I wasn't able to activate ExtremeTech's home tab page design with search, Top Apps, Top Sites and Chat in a single window; the current Firefox UX Nightly build features shortcuts along the bottom of the window to open History, Settings, Add-ons, Apps, and Downloads. A new "Restore Previous Session" button is also provided in case you haven't set Firefox to automatically re-open previously open tabs on launch.
Changes that appear in Firefox Nightly builds typically carry over to the other stages of development and are further tweaked with refinements and bug fixes, but there could be changes in the features that Mozilla decides to implement once version 12 hits the beta channel. As for Lion support, Mozilla failed to deliver any significant optimization since the OS' release back in July, unlike competitor Chrome which added new scrolling, full-screen support and gesture navigation (among other things) fairly quickly. A designer at Mozilla mocked up some ideas that the company could deliver in a future version of Firefox for Lion, but as of version 12 nightly (Firefox stable is currently at version 9) it seems those ideas haven't been taken into consideration yet.
Three months after the public launch of iCloud, I thought it'd be interesting to check upon the App Store and see how many developers have decided to enable iCloud integration for documents & data storage in their apps.
iCloud went live alongside iOS 5 and OS X 10.7.2 on October 12th, two days ahead of the iPhone 4S' launch. In retrospect, iCloud's public debut wasn't without its issues and hiccups, but it was relatively smooth in the following days and Apple acted promptly to restore interrupted services for its users. Looking back, it's just weird how many times iCloud Mail has been down, and continues to be unstable, whereas iCloud sync (for apps and data) has been fairly responsive and, at least on my side, always up. This says a lot about priorities, I guess.
In 107 days since iCloud went live, and 235 since Apple's announcement at WWDC '11, it appears the majority of third-party developers are still considering whether or not iCloud is something worth investing their time -- and customers' money -- or not. Those who have successfully implemented iCloud have done so in ways that require minimal user interaction, most of the times enabling sync capabilities through a single setting switch. Others have tried more complex solutions, often having to come up with separate tools to enable iCloud. Especially on the Mac, the fact that only apps sold through the Mac App Store can be directly integrated with iCloud isn't helping developers who are still selling apps both on Apple's App Store and their own website. Overall, there seems to be a shared trend among developers choosing to wait for Apple to clarify specific aspects of iCloud sync, improve the platform and fix some bugs that may prevent certain applications from being iCloud-enabled without requiring a major restructuring of the codebase on their end. Turning an iOS or Mac app into an iCloud-enabled app hasn't turned out to be the 1-click process many, including me, wrongfully assumed when iCloud was previewed at WWDC last year.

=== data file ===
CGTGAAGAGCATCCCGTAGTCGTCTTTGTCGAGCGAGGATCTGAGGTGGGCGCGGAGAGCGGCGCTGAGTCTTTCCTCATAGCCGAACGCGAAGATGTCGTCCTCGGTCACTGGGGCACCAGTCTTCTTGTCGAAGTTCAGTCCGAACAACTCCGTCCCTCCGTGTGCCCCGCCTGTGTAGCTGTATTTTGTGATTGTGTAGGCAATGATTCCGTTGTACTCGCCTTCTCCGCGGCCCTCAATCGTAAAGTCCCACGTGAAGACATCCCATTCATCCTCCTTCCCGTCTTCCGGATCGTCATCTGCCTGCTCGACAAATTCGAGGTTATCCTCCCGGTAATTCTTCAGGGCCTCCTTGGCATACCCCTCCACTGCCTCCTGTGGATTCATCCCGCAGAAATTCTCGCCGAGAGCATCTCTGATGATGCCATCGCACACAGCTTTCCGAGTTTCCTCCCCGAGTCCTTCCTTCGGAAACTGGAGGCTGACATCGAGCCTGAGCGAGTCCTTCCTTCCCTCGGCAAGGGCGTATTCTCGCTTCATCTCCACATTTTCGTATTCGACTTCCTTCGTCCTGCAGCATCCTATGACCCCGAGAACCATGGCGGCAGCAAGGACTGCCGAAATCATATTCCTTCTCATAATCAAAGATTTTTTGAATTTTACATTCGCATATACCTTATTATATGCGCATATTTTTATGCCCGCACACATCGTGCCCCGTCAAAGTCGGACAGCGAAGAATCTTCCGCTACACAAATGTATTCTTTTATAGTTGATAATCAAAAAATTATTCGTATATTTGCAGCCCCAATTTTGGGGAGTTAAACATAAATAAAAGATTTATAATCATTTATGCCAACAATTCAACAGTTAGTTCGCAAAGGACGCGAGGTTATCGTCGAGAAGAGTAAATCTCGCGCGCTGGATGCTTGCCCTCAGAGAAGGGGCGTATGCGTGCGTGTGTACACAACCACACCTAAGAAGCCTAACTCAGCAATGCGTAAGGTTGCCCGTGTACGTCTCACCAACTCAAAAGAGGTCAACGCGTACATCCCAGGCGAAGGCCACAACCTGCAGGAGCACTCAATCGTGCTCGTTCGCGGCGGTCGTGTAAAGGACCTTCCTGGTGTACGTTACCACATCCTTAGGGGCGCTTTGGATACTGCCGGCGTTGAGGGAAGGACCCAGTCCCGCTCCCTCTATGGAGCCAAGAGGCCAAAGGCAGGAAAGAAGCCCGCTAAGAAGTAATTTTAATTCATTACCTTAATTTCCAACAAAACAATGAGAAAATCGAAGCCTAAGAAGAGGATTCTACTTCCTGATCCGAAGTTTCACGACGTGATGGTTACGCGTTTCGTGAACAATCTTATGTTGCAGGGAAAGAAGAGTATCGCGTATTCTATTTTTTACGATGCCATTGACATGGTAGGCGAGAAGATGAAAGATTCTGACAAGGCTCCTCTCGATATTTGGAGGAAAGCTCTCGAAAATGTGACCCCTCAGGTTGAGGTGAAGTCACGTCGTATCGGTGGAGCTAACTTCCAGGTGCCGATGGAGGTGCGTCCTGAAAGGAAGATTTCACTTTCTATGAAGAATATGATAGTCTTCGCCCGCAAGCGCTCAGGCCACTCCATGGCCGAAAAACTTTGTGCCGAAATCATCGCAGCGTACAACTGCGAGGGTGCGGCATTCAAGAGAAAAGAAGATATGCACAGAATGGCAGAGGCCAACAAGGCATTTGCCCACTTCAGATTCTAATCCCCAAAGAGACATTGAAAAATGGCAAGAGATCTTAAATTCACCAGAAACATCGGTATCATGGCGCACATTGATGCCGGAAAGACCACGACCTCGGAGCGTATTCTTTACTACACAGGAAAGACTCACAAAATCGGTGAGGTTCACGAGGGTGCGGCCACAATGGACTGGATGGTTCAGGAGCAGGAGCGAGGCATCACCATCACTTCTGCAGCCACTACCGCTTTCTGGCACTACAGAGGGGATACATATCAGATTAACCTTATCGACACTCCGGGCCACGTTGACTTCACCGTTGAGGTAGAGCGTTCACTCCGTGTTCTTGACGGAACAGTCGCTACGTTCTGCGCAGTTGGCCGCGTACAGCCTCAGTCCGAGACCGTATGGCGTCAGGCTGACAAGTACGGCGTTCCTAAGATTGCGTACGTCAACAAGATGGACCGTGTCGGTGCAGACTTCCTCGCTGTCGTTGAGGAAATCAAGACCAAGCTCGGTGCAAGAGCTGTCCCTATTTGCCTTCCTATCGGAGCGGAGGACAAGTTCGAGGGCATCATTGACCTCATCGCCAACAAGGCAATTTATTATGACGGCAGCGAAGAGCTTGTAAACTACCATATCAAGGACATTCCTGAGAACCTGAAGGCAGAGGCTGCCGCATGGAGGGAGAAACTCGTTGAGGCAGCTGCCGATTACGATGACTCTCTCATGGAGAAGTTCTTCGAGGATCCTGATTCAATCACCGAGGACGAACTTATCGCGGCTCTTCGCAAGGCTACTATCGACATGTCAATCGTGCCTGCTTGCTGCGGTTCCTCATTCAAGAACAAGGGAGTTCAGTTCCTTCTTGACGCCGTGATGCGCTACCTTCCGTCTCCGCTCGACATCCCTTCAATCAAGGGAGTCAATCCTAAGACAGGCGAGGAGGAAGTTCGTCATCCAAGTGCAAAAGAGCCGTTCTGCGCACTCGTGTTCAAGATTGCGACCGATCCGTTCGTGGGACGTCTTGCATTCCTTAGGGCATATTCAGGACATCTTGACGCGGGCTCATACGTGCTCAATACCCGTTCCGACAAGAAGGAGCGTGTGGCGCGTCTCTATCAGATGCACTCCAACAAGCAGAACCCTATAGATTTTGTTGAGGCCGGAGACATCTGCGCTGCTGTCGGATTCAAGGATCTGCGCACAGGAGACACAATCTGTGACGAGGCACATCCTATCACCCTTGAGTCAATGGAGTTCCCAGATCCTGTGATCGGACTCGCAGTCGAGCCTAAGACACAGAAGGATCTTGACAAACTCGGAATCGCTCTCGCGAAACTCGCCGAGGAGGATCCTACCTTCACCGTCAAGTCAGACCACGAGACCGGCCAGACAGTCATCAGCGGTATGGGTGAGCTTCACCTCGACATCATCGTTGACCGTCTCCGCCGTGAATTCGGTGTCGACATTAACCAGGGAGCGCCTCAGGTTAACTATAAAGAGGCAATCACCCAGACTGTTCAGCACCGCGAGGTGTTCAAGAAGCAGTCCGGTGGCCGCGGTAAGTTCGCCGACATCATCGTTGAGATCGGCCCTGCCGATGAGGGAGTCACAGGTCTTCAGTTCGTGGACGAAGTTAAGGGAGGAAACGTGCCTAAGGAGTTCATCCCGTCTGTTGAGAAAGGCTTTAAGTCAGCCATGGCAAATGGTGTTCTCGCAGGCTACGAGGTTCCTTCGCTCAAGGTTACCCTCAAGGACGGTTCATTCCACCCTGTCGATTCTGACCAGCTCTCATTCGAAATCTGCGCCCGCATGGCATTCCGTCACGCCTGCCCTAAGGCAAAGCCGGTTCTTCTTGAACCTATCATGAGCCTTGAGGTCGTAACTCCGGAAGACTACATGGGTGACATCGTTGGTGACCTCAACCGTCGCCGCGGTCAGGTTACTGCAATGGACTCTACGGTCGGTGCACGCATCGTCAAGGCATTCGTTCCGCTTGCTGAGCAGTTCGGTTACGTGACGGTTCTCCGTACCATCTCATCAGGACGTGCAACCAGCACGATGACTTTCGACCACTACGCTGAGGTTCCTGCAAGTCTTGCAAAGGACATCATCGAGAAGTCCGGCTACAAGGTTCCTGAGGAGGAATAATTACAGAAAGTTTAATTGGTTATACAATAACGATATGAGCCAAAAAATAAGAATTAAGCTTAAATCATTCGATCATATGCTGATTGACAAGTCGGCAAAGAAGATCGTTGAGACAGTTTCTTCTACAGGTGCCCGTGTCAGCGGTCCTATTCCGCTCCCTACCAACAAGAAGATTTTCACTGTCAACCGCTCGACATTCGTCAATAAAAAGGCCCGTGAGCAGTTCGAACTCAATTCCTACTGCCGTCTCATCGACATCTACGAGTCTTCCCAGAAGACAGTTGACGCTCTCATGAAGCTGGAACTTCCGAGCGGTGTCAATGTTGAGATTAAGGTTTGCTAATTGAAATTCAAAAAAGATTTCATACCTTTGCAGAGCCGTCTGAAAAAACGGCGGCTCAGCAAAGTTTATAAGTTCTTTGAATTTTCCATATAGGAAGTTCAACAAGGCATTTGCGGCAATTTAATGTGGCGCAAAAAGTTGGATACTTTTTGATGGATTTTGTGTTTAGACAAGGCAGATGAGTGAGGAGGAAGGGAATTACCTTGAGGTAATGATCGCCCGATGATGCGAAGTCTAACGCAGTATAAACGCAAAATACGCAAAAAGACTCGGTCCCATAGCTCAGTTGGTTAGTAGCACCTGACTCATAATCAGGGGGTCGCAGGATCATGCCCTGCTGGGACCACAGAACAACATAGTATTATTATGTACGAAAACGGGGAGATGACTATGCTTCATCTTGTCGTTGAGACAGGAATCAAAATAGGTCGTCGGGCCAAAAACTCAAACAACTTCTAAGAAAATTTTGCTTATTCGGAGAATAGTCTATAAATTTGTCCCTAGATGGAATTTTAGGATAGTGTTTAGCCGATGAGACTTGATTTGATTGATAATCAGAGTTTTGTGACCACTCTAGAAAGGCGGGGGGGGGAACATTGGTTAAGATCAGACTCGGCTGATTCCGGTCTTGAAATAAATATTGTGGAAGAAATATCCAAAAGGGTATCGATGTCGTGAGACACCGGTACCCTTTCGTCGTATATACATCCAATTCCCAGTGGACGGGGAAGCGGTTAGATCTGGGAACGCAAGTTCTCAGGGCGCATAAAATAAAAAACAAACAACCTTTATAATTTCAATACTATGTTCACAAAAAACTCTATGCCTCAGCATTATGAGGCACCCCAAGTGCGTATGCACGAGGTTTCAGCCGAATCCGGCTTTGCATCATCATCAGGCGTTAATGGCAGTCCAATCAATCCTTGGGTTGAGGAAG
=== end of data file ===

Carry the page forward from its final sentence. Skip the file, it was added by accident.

Every app has its own way of storing local documents and user data. Some apps prefer keeping the original source of a document intact, say a .txt file, whilst others may apply their own file format to store documents and data internally in a proprietary database or multiple files, such as Evernote's take on XML. There are pros and cons: keeping a universal file format such as plain text gets you more benefits in data portability; writing your own database structure allows you, as a developer, to do things exactly the way you want. What does this mean for iCloud?
Without getting too technical (also because my knowledge on the subject can only get you so far before I suggest you go read the developer documentation), the developers I've talked to explained that in the way iCloud syncs file, there may be some incompatibilities with apps that are based on complex databases and libraries. Apps that simply want to sync .txt files across multiple devices might be easier to port to iCloud, but then again there are always some aspects to consider such as conflicts, renaming a file, or getting a timestamp for the modification date when multiple devices are accessing iCloud. That's not to say implementing iCloud is technically impossible for apps that are based on libraries, and not easily exportable files: below, I've collected some examples of apps that do just that, and quite cleverly too. However, getting to enable iCloud and make it reliable enough so that all kinds of apps can work with it without frustrating the user (who, in theory, never has access to the inner workings of iCloud) while at the same time providing the functionalities he or she expects.